rn: Sun rising on a new era (A16)


Jan Slakov

Dear RN,

I have just finsihed reading Carolyn Ballard's latest "@ odds" column.

My eyes are warm, because like Carolyn, I sense the wonder of our power to
act non-violently for good, what author (_Allow the Water_) Len desroches
calls dunamis. But it is also partly simply because of a strange
coincidence. Carolyn describes watching the sunrise and her Easter
thoughts... They parallel my own April 16 experience, for that is the day
when I happened to be in quite a state emotionally and a local gas station
owner told me of how he watches the sun rise and the rather mystical
experience it is for him.  A couple days ago I decided to use that story for
a "column" I do for a local paper, called "Enviro-ideas". I'll copy it below

all the best, Jan
From: "Carolyn Ballard" <•••@••.•••>
Subject: Fw: @ Odds Column - May Issue
Date: Mon, 24 Apr 2000 17:26:36 -0700

@ Odds

In Washington, DC, the day dawned cool and overcast with sporadic light rain
on Sunday, April 16. Known simply as A16 among the activist community, the
day that was supposed to become an historic milestone for democracy was
starting out inauspiciously, I feared.

Like thousands of other concerned citizens, I had come to the nation's
capitol to exercise my First Amendment right to speak out peacefully against
the dangers and inequities of the steamroller of capitalist globalization.
After driving through the mountains of North Carolina and Virginia in a
steady torrential rain all night without sleep, my friend, her daughter and
I arrived at the international youth hostel on 11th Avenue about midday to
find that the hostel had been overbooked. The group of 11 Winthrop students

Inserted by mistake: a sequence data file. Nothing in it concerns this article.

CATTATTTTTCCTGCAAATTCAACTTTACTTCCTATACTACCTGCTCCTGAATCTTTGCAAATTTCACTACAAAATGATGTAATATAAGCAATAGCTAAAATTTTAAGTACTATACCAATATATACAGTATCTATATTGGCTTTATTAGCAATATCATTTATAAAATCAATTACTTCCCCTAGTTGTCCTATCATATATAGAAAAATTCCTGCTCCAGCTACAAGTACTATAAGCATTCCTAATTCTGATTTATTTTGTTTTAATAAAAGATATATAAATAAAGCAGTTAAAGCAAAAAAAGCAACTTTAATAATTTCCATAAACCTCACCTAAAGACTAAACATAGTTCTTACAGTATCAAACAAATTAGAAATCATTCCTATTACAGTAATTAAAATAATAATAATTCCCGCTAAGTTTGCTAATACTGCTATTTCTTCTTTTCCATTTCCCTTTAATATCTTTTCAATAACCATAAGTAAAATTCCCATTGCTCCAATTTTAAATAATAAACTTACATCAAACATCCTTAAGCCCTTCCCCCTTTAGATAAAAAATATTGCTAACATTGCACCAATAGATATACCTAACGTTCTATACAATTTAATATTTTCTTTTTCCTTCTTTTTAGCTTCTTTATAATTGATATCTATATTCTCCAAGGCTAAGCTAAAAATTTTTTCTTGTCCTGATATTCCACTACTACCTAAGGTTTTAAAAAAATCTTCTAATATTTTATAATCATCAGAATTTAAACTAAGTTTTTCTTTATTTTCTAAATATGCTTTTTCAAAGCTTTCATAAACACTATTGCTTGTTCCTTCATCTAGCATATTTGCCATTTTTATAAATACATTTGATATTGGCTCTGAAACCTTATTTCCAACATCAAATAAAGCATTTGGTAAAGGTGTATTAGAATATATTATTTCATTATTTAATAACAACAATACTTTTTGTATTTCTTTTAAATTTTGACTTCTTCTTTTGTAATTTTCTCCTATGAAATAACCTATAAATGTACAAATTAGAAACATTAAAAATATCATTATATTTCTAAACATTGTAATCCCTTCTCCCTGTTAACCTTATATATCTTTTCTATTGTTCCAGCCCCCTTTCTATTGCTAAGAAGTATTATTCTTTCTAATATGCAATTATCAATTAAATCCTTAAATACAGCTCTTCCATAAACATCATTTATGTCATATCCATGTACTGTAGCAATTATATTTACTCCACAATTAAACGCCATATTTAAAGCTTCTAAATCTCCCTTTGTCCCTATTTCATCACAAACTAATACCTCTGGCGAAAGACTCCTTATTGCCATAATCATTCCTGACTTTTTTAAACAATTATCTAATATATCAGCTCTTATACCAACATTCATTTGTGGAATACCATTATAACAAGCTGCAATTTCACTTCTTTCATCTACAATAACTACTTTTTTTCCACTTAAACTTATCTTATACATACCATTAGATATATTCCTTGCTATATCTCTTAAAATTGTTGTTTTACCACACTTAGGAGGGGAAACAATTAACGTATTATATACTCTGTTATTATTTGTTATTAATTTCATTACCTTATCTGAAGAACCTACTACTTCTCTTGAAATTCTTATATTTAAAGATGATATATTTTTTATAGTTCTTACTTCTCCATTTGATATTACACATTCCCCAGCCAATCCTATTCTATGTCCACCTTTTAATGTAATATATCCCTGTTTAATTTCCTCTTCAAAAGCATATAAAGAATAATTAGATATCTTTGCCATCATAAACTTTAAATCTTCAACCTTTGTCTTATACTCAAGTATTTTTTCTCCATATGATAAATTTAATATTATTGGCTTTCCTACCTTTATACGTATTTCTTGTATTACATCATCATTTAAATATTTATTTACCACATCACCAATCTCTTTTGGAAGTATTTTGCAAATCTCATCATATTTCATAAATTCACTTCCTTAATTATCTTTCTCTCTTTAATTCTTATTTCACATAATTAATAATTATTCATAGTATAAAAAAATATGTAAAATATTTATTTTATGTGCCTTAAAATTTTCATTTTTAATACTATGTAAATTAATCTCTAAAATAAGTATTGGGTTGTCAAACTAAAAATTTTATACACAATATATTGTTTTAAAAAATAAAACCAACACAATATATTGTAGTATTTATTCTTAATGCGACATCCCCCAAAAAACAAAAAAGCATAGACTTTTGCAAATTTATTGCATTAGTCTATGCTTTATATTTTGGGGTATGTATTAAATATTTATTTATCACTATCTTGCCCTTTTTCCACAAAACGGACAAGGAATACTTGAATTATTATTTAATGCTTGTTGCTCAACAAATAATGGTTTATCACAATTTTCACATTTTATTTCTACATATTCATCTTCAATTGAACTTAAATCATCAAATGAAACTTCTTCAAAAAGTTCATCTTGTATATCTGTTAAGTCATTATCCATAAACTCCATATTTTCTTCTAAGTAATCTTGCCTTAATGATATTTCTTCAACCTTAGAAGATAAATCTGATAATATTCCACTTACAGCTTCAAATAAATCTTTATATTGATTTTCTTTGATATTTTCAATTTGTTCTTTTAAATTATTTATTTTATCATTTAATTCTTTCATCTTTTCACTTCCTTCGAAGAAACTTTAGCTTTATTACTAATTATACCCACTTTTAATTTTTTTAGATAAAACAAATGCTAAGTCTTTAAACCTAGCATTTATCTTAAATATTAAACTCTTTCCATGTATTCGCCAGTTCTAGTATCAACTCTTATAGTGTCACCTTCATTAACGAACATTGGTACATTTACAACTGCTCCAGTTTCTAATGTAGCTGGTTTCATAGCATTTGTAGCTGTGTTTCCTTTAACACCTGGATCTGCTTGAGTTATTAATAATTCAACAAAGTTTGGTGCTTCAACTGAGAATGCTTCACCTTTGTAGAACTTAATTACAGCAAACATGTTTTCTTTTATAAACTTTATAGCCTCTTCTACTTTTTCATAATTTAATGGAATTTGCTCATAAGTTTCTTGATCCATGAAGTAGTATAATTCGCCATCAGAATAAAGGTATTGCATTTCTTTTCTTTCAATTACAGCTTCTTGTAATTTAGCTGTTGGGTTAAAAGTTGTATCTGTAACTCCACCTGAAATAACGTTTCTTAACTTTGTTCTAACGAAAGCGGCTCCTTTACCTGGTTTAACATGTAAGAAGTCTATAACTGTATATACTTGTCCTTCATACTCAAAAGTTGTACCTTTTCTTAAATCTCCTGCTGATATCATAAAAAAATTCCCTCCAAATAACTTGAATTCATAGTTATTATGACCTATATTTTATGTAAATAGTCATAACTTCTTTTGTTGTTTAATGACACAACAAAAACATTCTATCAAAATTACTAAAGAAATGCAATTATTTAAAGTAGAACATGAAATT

with which we were affiliated had been sent to stay at a Lutheran church
housing protestors several blocks away, we learned from the leader of the
group from UNC-Chapel Hill. The Winthrop and UNC-C student groups had
combined forces to plan and coordinate a joint effort for the DC protest.

Discovering that his group had three hostel beds unspoken for, the UNC-C
leader graciously gave us the option of staying at the hostel with his group
or joining the Winthrop students at the Lutheran church. Exhausted and
frazzled from our journey, we quickly decided that the first option was the
most appealing. That decision proved to be a fateful one.

Slithering cautiously from my top bunk before the first light of dawn the
next morning, I quietly dressed as my 11 other roommates slept peacefully
and then set out to find a very large cup of coffee. Ironically, my quest
ended three blocks away at that icon of globalizing capitalism - McDonald's.
Other ironies would soon follow.

Feeding my dual addictions of cigarettes and coffee, I stood on the sidewalk
outside the hostel and watched as the city awakened and came alive. The
riot-geared police were everywhere, and the drone of police helicopters and
sirens kept up a constant cacophony the entire weekend. I felt like I was in
a police state rather than the capitol of the leader of the free world. 

As the morning wore on, I watched uncomfortably as buses with siren-blaring
police car escorts in front and behind raced down the streets. And in the
city that should be the "shining city on the hill" beckoning all the world's
downtrodden with the hope of democracy and economic freedom, the hordes of
Washington's homeless who were crawling from beneath their plastic and
cardboard shelters that morning were perhaps the starkest irony. They were
the witnesses to the lie that we and the thousands like us had come to protest.

As the hours ticked by before the 11 a.m. rally at the Ellipse, I could feel
my outrage growing at a System that would so brutally disenfranchise the
most vulnerable, treat people and Earth's natural resources as mere
commodities and grant prosperity and power to an elite minority. I felt even
more justified in my outrage, when we learned that the Winthrop students
along with more than 600 others had been arrested the night before for
peacefully demonstrating against the Prison-Industrial System. In addition,
a commando squad of DC police and federal marshals earlier that night had
shut down the central command post of the demonstrators on the pretense of a
fire code violation. As one frequently seen bumper sticker put it: "If
you're not outraged, you're not paying attention."

By 10:30 a.m., my friends and I and the 20 or so members of our
newly-adopted UNC-C group had assembled in front of the hostel in
preparation for the march to the Ellipse. In anticipation of meeting with